Tennis fans came out in droves last week as the ATP Challenger Tour came to the Goodfriend Indoor Tennis Center on campus.

One of the most popular stops on the tour, the $50,000 Knoxville Challenger drew crowds of more than 4,000 as players ranked within the top 500 in the world competed in both singles and doubles competition. Among the title hopefuls in both categories were three former Vols — Rhyne Williams, Tennys Sandgren and John-Patrick Smith — who have since gone on to professional careers.

Williams was forced out with a shoulder injury before hitting a single stroke at the Challenger. The other former Tennessee All-Americans took the reins, however, and advanced deep in the competition to the delight of the home crowd.

Sandgren, ranked No. 243 in the world, defeated tough opposition in No. 105 Ryan Harrison and No. 96 Michael Russell en route to the singles semifinals on Saturday. In a back-and-forth contest, he lost to the tournament's top seed, Tim Smyczek, by a score of 7-5, 7-6 (3).

Despite falling behind 5-3 in the first set, Sandgren broke the world No. 82's serve and eventually evened the score at 5-5. Smyczek held his next serve and then broke his opponent to win the opening set 7-5.

Sandgren went ahead 2-0 in the second set thanks to an early break, but eventually lost an exasperating tiebreaker 7-3 to end his run at the tournament.

"He didn't give me an inch," Sandgren said after the match. "In the second set, I had multiple chances on multiple service games to go up another break, and he hung in there well. It just wasn't my day."

Nevertheless, Sandgren was still pleased with his overall performance and the opportunity to play in front of the same crowds that supported him throughout his two-year career at UT. He also reached the doubles semifinals with partner Austin Kracijek, where the pair lost to Peter Polansky and Carsten Ball.

"I love playing here, and I love having crowd support with the guys on the current team coming to watch my matches," Sandgren said." I feel like I've got a family here, and it's really fun to play in front of them."

Smyczek, who reached the third round of the U.S. Open this summer, defeated Polansky 6-4, 6-2 in the singles final on Sunday.

"I knew going in that I haven't played my best tennis this week, and Pete has," Smyczek said. "He's won 13 of his last 15 matches. So, I had to disrupt his rhythm a little bit."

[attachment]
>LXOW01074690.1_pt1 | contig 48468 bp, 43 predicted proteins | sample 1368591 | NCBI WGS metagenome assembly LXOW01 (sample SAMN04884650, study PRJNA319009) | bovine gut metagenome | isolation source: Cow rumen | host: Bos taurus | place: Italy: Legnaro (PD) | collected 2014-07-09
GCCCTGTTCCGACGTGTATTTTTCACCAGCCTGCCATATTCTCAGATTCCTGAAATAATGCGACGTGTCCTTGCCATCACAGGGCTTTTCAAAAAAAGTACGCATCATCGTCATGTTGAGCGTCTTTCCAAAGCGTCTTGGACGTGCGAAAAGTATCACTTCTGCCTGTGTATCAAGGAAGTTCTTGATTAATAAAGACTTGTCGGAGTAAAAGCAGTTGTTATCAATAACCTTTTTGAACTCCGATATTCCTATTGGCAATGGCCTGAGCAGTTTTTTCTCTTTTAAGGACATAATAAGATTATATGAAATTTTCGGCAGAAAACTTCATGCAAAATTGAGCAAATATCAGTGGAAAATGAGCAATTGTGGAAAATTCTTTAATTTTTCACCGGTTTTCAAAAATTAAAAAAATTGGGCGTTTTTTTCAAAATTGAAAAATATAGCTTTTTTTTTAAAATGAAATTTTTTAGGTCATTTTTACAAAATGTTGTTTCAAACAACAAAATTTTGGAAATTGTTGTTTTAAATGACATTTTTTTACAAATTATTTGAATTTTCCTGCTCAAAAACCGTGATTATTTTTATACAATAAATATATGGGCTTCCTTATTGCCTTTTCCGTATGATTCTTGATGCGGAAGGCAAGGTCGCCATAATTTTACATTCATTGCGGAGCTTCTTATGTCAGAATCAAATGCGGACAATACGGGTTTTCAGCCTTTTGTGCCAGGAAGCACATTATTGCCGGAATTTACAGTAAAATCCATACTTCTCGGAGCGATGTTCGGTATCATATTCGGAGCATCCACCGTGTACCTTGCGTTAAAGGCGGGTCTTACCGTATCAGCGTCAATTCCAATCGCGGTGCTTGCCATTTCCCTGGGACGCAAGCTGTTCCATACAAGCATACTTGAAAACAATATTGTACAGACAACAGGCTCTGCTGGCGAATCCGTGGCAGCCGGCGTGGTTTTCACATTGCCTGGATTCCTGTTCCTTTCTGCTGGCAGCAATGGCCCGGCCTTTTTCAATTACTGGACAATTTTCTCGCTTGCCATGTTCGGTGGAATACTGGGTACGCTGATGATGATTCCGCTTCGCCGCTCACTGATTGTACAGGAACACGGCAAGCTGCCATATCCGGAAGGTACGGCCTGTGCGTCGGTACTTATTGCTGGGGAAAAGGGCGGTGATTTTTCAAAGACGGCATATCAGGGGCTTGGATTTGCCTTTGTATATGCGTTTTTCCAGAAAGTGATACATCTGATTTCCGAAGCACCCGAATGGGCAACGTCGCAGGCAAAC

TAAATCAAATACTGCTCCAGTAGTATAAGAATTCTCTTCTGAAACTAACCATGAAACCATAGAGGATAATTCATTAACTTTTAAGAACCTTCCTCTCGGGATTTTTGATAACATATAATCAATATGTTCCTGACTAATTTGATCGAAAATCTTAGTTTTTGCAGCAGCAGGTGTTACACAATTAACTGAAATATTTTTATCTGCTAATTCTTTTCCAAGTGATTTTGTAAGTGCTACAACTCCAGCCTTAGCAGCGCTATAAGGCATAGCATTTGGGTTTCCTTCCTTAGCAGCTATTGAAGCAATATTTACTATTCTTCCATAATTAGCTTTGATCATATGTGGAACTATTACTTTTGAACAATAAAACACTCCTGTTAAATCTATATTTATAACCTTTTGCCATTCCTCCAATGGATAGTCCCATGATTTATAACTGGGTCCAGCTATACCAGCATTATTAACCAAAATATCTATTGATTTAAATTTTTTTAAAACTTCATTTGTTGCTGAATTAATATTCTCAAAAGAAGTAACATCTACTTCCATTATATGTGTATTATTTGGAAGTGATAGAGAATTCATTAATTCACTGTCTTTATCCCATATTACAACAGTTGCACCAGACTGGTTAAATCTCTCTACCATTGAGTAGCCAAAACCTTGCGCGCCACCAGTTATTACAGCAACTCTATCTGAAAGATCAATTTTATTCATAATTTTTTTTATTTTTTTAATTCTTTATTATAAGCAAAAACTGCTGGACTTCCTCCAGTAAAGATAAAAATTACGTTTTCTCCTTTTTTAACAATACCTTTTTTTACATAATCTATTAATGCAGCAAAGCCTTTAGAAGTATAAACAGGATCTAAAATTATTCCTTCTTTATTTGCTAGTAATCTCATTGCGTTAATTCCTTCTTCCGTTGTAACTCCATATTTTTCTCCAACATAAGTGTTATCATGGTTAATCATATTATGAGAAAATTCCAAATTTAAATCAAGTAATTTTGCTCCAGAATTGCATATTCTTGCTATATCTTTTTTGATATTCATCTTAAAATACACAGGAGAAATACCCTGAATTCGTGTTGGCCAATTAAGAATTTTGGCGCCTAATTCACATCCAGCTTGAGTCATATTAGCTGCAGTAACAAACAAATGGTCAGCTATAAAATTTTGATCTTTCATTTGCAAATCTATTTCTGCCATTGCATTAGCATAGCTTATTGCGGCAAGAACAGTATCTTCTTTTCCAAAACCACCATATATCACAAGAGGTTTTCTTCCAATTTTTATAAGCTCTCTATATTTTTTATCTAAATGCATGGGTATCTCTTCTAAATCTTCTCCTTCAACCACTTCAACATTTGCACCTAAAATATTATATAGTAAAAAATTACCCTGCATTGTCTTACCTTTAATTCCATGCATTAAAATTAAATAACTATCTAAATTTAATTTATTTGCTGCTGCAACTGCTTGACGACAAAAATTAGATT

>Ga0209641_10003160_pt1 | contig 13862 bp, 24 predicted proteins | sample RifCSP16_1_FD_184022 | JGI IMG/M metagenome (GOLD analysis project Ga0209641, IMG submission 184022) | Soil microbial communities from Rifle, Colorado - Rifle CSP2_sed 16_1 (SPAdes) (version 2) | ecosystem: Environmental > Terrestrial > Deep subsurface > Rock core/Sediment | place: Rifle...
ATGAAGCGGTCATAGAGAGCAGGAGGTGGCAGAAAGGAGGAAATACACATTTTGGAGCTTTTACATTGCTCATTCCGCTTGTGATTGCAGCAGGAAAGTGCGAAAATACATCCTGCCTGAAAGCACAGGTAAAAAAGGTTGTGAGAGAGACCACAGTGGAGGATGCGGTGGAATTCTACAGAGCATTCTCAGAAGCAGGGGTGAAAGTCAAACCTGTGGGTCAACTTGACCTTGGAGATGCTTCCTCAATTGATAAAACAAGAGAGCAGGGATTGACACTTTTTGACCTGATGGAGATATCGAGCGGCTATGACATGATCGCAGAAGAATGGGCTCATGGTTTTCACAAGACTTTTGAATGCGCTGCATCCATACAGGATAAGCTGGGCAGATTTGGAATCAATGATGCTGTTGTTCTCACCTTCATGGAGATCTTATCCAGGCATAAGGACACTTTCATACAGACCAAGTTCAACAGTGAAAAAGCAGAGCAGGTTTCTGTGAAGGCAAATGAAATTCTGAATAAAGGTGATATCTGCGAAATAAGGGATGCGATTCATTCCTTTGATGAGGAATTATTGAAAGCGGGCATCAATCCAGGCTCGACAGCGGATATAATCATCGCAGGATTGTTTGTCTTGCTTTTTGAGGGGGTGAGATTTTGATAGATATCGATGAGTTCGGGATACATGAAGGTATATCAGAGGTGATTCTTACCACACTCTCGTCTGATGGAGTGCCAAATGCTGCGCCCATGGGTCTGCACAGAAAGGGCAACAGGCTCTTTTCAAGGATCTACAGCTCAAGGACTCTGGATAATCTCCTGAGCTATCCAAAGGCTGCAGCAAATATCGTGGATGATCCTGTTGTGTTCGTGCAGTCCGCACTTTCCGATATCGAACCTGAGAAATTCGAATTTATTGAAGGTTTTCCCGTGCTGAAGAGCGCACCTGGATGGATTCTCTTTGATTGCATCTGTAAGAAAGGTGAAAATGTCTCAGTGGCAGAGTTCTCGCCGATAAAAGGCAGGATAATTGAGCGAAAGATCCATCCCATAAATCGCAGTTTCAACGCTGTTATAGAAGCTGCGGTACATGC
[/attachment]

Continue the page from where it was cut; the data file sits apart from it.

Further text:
The third highest-ranked American in professional tennis, Smyczek will enter the top 75 in the world when the updated rankings are calculated. The Knoxville victory also secured automatic entry into the Australian Open, the first of the Grand Slam tournaments.

The Milwaukee, Wis., native is finishing the 2013 season this week at the Champaign Challenger in Champaign, Ill. He shared his thoughts on playing Sandgren in the semifinal.

"You get some mixed emotions," Smyczek said. "There's no doubt that I wanted to win. I've had to play matches before where I was playing against the hometown favorite, so I knew what to expect going in.

"It was a relief to get through. Tennys is playing really well, and I think he is going to have a good Champaign and a good start to 2014."

JP Smith, one of only two players in the history of college tennis to be named an All-American in both singles and doubles for each of his four years at UT, won the doubles title alongside fellow Australian Samuel Groth.

The pair defeated Polansky/Ball 6-7 (6), 6-2, 10-7 (super tiebreaker) in an exhilarating final.

"We beat a great team today," Smith said. "They played really well today and last week."

The former Vol had the chance to serve for the match in the third set. On the first match point, he made no mistake and rifled a serve that Polansky could only return into the net.

Afterward, Smith was nostalgic about his time at UT and the opportunity to play as a professional on courts he won accolades on as a collegian.

"I don't really count this as a tournament," Smith said. "I feel like it's at home. It's almost like a training [session]. So, I've really enjoyed it."

"I'll always have Tennessee in my heart and Knoxville, as well," he added.

Over the past five years, the Knoxville Challenger has partnered with the Helen Ross McNabb Center to put on the tournament. This year more than $125,000 was raised to benefit the behavioral health service center.